Submitted to: Molecular Breeding
Publication Type: Peer reviewed journal
Publication Acceptance Date: 1/18/2012
Publication Date: 2/21/2012
Citation: Head, K., Galos, T., Fang, Y., Hudson, K.A. 2012. Mutations in soybean KASIIa gene are correlated with high levels of seed palmitic acid. Molecular Breeding. doi:1007/s11032-012-9707-x. Interpretive Summary: Soybean is an important oilseed crop. Soybean oil is composed of several fatty acids, including palmitic acid, which is a 16-carbon saturated fatty acid. For some baking fats, it is desirable to have an oil with a high saturated fat content. For health reasons, it is desirable to reduce the amounts of saturated fats in soybean oil. To achieve a stable modification of the fatty acid content it is important to identify plants with genetic variation in palmitic acid content, and understand the function of enzymes involved in the process of fatty acid biosnythesis. The mutations described in this paper contribute to our understanding of the function of the enzyme required to convert palmitic acid to stearic acid, and can be used by breeders to modify the palmitic acid content of soybean seed.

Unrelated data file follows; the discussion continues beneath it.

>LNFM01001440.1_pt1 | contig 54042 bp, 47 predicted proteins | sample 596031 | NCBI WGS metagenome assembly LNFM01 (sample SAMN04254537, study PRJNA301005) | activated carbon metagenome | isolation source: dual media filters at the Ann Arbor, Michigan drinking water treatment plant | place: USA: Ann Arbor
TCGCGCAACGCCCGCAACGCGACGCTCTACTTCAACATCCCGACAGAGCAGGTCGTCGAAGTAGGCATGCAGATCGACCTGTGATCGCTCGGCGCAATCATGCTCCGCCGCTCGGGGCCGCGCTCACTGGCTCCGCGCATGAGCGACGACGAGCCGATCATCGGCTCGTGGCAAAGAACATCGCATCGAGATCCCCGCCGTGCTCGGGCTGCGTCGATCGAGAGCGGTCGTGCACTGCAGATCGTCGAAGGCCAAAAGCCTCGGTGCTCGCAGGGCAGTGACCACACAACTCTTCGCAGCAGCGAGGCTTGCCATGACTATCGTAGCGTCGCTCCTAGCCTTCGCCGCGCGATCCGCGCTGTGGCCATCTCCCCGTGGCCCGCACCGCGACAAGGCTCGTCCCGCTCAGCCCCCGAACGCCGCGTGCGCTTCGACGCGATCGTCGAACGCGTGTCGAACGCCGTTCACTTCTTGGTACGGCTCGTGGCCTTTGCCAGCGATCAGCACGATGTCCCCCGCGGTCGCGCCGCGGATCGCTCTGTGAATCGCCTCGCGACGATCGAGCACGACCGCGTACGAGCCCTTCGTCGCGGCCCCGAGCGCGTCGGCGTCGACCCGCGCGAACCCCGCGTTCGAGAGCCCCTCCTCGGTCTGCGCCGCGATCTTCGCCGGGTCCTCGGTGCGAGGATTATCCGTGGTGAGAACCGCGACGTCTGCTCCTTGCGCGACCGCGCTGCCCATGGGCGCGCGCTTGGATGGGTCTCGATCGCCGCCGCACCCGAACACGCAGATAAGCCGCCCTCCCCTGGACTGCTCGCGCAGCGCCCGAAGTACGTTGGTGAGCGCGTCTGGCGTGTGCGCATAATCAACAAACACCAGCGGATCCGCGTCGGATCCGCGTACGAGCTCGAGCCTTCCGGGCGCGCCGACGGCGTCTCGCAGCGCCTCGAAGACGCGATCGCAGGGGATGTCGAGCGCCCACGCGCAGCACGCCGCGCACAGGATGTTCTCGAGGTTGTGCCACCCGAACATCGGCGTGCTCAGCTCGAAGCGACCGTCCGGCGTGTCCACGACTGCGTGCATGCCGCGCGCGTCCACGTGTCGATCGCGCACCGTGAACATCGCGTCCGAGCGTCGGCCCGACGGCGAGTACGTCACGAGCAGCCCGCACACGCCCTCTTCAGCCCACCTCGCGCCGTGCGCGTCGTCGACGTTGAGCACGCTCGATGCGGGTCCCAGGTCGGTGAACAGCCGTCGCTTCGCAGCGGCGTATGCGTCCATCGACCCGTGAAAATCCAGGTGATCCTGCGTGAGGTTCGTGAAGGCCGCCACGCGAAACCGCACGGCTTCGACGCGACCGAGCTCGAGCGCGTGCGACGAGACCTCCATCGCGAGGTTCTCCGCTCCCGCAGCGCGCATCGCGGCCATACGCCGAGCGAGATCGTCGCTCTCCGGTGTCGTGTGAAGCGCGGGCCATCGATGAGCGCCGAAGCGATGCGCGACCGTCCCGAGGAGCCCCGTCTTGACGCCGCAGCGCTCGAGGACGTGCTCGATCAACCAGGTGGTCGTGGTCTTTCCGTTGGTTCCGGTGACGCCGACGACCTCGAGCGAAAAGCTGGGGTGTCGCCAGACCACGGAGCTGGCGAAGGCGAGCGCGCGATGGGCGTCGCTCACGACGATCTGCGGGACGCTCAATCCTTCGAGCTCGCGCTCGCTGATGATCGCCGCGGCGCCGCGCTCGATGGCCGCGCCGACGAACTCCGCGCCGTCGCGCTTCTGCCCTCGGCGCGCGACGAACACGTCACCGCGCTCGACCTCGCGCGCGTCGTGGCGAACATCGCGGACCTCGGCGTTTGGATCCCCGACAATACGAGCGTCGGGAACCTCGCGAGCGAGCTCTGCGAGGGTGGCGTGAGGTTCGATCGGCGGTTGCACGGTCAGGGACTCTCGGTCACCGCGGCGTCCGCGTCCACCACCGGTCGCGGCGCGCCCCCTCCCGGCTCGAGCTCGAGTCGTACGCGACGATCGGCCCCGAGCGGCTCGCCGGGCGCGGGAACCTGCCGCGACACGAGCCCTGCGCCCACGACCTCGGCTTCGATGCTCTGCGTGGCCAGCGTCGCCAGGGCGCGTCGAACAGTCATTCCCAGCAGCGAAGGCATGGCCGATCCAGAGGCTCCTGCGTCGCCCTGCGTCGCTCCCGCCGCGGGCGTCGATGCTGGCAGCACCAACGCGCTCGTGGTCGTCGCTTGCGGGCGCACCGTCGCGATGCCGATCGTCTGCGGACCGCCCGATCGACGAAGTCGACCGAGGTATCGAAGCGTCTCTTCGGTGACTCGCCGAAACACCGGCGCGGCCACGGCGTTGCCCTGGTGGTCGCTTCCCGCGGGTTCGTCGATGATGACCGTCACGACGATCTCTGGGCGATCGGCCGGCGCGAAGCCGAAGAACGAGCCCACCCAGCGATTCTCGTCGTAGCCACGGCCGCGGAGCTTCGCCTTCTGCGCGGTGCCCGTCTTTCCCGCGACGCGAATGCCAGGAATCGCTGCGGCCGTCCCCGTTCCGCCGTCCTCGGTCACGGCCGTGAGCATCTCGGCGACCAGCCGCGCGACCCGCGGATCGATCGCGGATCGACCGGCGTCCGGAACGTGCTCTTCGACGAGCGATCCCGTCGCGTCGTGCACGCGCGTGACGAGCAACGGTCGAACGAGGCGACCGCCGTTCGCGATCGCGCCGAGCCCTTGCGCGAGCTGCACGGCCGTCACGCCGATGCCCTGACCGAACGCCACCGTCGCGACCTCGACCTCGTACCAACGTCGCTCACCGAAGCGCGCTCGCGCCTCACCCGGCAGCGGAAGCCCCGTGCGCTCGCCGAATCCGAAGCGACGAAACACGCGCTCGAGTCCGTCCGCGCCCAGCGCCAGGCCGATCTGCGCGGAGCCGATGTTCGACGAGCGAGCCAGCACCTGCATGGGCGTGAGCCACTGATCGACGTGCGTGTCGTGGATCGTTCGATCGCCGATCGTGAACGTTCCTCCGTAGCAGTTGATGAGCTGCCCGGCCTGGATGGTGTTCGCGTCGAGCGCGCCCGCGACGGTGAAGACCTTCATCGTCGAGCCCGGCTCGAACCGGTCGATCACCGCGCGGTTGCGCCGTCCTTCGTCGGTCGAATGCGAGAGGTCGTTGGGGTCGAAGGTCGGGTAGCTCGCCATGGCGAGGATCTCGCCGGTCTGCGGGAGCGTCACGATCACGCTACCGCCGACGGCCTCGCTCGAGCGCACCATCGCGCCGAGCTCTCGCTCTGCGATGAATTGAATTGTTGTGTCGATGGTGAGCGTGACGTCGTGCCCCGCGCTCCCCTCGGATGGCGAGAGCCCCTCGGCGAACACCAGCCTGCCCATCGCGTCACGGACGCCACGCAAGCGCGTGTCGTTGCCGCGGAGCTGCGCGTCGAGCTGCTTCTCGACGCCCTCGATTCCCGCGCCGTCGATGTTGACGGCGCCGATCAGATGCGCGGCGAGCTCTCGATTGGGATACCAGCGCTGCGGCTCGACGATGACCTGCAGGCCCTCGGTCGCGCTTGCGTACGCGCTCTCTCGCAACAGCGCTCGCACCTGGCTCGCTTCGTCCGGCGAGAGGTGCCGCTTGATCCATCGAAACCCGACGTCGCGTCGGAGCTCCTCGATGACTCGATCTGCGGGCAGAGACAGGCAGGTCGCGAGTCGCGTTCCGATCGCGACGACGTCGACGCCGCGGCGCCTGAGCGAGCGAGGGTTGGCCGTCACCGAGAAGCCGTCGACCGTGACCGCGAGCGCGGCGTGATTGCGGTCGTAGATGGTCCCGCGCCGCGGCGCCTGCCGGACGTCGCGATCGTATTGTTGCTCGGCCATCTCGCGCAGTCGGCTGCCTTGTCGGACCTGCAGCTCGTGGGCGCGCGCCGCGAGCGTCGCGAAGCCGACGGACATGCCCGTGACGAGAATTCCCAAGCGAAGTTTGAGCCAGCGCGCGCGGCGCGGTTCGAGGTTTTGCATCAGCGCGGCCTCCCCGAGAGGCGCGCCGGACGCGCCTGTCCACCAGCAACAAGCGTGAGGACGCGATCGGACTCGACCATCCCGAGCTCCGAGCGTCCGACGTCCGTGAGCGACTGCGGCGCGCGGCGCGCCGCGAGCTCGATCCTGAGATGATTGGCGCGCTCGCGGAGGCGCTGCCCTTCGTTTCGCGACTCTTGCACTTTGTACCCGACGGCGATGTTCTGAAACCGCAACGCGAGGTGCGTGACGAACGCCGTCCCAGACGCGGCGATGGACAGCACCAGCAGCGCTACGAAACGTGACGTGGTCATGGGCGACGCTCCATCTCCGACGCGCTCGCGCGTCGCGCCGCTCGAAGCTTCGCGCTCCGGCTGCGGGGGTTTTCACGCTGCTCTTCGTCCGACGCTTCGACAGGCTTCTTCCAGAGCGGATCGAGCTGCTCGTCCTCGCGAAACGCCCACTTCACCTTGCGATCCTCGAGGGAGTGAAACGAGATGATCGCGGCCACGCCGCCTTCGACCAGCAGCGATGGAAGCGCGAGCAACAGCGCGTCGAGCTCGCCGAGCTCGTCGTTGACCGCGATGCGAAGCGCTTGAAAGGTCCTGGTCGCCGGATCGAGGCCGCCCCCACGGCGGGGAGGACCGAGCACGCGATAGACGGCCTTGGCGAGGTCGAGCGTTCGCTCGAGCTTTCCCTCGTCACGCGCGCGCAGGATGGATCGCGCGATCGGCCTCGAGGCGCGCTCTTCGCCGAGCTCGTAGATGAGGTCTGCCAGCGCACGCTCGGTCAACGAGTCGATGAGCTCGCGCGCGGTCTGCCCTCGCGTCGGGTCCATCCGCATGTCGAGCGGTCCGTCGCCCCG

Technical Abstract: A complete understanding of the biosynthetic pathways involved in the formation of soybean seed oils is required to develop lines with useful oil profiles. In particular, modification of the content of saturated fatty acids using genetics has been a target for soybean breeders for many years. One step in the fatty acid biosynthesis pathway in soybean embryos requires keto-acyl-ACP synthase IIa (KASIIa) for the conversion of palmitic acid to stearic acid. Progeny seeds from approximately 5000 NMU-mutagenized lines from the soybean TILLInG population were screened for fatty acid composition. In this screen a number of mutant soybean lines with a heritable increase in seed palmitic acid levels were identified. In a total of five mutagenized lines, candidate gene sequencing revealed potentially damaging single nucleotide changes in the KASIIa gene. In two of these lines, the defect is likely to affect mRNA splicing. Missense mutations (A487T, D406N) were identified in two lines, and one line contained an early termination codon. These mutations represent new mutant alleles of KASIIa available in soybean germplasm. These new alleles may be useful to breeders in order to enhance seed oil content.